Even the beneficiaries of great serendipitous success in recent years were busy fouling their own nests.

Miramax insulted its “Scream” thrillers with “Scary Movie,” perhaps the last word in wretched and self-incriminating parody. The “Blair Witch Project” group authorized a disillusioning and shabby “Blair Witch 2.” The very lucky M. Night Shamalyan of “The Sixth Sense” dreamed up a portentous letdown titled “Unbreakable.” The last film ended with the curiously prejudicial suggestion that the supreme source of evil in our midst was a crippled black man.

The science-fiction thriller took repeated hits, from “Supernova” to “Mission to Mars” to “Battlefield Earth” to “Red Planet.” “Battlefield Earth” is the consensus worst movie of the year, mainstream division, and John Travolta made 2000 a completely lost year with “Lucky Numbers.”

Other actors who guessed wrong about suitable roles included Matt Damon, Winona Ryder, Alec Baldwin, Kim Basinger, Gwyneth Paltrow, Billy Crudup, Jennifer Connelly and Penelope Cruz.

Clive Owen was the most diverting discovery of the year in the wittily enigmatic British mystery thriller “Croupier,” which found an appreciative niche in Washington. This bodes well for the opening of a new art-house multiplex downtown in the year ahead.

Michael Douglas got the best change-of-pace showcase as the rumpled, stymied author in “Wonder Boys.” Jeffrey Wright was the movie stealer of the year, making “Shaft” a personal triumph though Samuel L. Jackson had the starring role. Come to think of it, 2000 wasn’t such an auspicious year for Mr. Jackson, the evil one of “Unbreakable.”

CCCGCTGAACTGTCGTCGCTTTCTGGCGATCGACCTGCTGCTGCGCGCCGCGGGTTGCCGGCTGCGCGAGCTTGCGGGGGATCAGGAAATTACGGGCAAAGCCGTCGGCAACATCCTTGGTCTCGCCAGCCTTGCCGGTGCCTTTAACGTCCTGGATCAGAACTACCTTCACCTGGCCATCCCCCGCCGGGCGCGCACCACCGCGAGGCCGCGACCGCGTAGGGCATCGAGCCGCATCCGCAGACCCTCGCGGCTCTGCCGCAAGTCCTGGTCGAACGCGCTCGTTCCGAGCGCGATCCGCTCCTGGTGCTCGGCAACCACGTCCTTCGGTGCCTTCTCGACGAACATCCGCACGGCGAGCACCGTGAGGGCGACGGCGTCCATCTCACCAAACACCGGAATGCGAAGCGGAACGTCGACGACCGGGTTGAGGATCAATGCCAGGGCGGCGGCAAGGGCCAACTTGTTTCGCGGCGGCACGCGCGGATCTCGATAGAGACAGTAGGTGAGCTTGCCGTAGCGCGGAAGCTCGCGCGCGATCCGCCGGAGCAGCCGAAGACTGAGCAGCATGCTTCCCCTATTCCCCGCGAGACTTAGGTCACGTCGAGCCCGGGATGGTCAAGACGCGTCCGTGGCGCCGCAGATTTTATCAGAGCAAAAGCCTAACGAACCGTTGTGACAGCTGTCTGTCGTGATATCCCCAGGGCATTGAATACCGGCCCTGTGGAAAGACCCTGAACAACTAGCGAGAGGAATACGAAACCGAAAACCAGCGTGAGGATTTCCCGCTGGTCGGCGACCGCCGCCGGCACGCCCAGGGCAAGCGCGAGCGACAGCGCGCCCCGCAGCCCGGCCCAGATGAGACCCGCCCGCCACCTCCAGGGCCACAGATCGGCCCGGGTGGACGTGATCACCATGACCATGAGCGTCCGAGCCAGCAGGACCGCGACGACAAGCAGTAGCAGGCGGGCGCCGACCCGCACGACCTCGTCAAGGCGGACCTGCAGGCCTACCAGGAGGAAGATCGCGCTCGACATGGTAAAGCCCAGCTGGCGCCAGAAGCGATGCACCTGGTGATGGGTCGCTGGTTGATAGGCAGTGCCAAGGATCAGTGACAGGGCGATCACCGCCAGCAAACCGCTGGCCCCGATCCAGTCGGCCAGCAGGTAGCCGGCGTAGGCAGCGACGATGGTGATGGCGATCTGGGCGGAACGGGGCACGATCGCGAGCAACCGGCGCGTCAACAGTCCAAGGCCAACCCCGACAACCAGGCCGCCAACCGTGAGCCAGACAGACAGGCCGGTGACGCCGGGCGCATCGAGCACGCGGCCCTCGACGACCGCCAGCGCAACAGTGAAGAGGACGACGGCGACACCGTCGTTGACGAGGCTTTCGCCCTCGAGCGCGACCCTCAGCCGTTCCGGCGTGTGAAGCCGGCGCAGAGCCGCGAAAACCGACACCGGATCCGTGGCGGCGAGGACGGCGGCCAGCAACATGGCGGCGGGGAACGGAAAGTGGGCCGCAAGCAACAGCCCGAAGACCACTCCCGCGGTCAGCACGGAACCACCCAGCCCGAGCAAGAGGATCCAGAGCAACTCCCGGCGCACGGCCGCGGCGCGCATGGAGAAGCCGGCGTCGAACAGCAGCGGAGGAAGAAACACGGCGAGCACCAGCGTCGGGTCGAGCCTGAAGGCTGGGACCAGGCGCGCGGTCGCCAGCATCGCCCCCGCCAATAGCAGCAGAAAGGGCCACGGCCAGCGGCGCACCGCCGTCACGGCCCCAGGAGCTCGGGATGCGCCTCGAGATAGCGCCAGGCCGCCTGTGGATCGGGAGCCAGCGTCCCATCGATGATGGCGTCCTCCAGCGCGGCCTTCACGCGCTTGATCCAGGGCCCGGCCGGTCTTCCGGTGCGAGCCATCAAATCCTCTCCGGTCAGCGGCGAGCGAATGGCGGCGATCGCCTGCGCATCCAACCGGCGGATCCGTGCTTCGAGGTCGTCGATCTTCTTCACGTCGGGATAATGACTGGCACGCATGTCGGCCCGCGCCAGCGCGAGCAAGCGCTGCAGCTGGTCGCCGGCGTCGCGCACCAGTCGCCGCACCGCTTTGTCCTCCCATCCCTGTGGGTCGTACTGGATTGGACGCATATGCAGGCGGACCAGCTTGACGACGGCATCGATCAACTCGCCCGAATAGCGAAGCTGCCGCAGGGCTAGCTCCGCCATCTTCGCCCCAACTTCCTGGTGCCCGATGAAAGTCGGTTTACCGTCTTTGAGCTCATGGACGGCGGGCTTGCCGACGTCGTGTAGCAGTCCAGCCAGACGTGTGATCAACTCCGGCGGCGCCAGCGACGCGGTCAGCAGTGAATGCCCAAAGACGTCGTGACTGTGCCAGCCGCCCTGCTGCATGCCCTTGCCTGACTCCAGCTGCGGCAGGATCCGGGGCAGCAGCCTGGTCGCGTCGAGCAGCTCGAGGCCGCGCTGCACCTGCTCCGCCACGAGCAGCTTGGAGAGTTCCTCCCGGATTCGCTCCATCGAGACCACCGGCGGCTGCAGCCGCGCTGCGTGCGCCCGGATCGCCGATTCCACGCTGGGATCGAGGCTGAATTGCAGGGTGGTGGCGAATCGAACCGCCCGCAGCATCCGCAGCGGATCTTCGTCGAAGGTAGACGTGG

Owen Wilson came into his own as the kibitzing cowboy sidekick of Jackie Chan in “Shanghai Noon” — and then put a little frosting on the cake as a minor scene-stealer in “Meet the Parents.”

Shelley Long enjoyed a gratifying comeback as a lovelorn nurse in Robert Altman’s “Dr. T,” which also boasted one of the year’s better comic ensembles. A double-billing of the largely feminine group of “Dr. T” with the largely masculine group of “Boiler Room,” which contributed the year’s best caustic dialogue, might be fun. The performing teamwork in “Best in Show” was also a sneaky delight, especially when Jane Lynch and Jennifer Coolidge were paired off.

A Writers Guild strike in March could place pickets around the Oscar ceremony. Given the ramshackle construction and trite dialogue that afflict most screenplays that reach the screen, writers probably should be content to complain that producers are sabotaging their handiwork.

Lobbying for the kind of “creative” authority now reserved for producers and directors could make writers seem equally responsible for all the bad work the system allows.

A Screen Actors Guild strike in June could result in an extended production hiatus, although the volume of major studio releases might not be affected until 2002.

But titles will persist in coming from rival sources even if the American industry needs some time to update its labor agreements and establish the foundation for future misunderstandings.